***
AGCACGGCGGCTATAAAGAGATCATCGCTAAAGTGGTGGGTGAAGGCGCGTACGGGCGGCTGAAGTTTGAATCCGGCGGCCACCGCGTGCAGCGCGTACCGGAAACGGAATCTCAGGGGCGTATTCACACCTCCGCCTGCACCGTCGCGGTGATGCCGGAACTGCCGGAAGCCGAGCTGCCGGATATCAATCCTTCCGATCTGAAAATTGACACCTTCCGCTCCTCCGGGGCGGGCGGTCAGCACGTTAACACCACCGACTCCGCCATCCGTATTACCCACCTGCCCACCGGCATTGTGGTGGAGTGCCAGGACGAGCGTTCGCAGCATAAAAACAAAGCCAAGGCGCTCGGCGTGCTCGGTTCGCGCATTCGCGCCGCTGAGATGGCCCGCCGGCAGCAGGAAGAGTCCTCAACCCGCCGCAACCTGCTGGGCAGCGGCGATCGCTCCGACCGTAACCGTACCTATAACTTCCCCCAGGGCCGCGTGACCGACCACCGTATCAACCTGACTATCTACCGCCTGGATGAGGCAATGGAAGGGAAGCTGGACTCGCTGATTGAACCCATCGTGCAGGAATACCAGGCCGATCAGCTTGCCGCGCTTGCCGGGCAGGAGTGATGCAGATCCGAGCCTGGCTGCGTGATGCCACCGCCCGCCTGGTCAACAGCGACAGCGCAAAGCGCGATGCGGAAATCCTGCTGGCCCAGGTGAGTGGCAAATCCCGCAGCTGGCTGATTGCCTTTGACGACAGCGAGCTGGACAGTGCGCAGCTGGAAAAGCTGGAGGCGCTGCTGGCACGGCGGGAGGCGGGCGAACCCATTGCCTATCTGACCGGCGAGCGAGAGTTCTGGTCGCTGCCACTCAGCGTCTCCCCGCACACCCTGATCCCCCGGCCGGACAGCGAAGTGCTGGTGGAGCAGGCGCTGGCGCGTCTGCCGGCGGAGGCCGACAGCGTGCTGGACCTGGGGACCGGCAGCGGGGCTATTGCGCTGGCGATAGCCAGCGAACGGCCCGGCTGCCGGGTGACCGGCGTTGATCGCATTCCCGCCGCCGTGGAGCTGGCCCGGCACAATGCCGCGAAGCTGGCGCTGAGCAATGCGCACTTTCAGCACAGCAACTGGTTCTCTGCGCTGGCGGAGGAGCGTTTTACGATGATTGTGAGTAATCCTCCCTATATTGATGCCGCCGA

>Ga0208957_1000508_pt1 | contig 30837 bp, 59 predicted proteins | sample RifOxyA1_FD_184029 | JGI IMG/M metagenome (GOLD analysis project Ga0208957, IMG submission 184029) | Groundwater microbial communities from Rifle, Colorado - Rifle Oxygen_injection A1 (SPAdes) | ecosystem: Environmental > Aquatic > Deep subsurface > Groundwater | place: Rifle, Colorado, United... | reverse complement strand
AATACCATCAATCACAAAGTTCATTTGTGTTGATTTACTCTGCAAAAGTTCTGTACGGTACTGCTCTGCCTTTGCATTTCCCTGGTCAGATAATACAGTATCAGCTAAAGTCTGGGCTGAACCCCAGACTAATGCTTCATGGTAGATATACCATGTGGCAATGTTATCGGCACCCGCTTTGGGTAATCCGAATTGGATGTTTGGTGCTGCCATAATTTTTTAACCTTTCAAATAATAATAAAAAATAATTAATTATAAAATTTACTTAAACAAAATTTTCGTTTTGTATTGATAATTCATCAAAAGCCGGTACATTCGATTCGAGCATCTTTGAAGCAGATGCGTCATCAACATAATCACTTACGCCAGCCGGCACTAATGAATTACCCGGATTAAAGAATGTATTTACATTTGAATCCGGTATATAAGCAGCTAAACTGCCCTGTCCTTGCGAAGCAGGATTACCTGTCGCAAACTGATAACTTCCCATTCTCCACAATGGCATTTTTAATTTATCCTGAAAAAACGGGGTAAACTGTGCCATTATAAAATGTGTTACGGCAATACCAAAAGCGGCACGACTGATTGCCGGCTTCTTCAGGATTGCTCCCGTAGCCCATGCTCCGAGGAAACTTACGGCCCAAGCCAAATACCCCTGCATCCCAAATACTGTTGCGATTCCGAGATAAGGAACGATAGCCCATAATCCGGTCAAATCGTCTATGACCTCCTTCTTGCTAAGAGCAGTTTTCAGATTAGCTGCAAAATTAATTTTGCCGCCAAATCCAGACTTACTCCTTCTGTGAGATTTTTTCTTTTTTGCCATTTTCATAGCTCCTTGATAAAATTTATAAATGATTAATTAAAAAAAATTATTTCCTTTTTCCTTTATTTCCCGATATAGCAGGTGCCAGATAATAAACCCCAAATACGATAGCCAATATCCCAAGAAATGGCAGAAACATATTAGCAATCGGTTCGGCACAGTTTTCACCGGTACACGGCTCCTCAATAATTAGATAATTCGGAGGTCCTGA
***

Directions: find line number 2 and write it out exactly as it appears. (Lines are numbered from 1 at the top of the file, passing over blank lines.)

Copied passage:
>Ga0208957_1000508_pt1 | contig 30837 bp, 59 predicted proteins | sample RifOxyA1_FD_184029 | JGI IMG/M metagenome (GOLD analysis project Ga0208957, IMG submission 184029) | Groundwater microbial communities from Rifle, Colorado - Rifle Oxygen_injection A1 (SPAdes) | ecosystem: Environmental > Aquatic > Deep subsurface > Groundwater | place: Rifle, Colorado, United... | reverse complement strand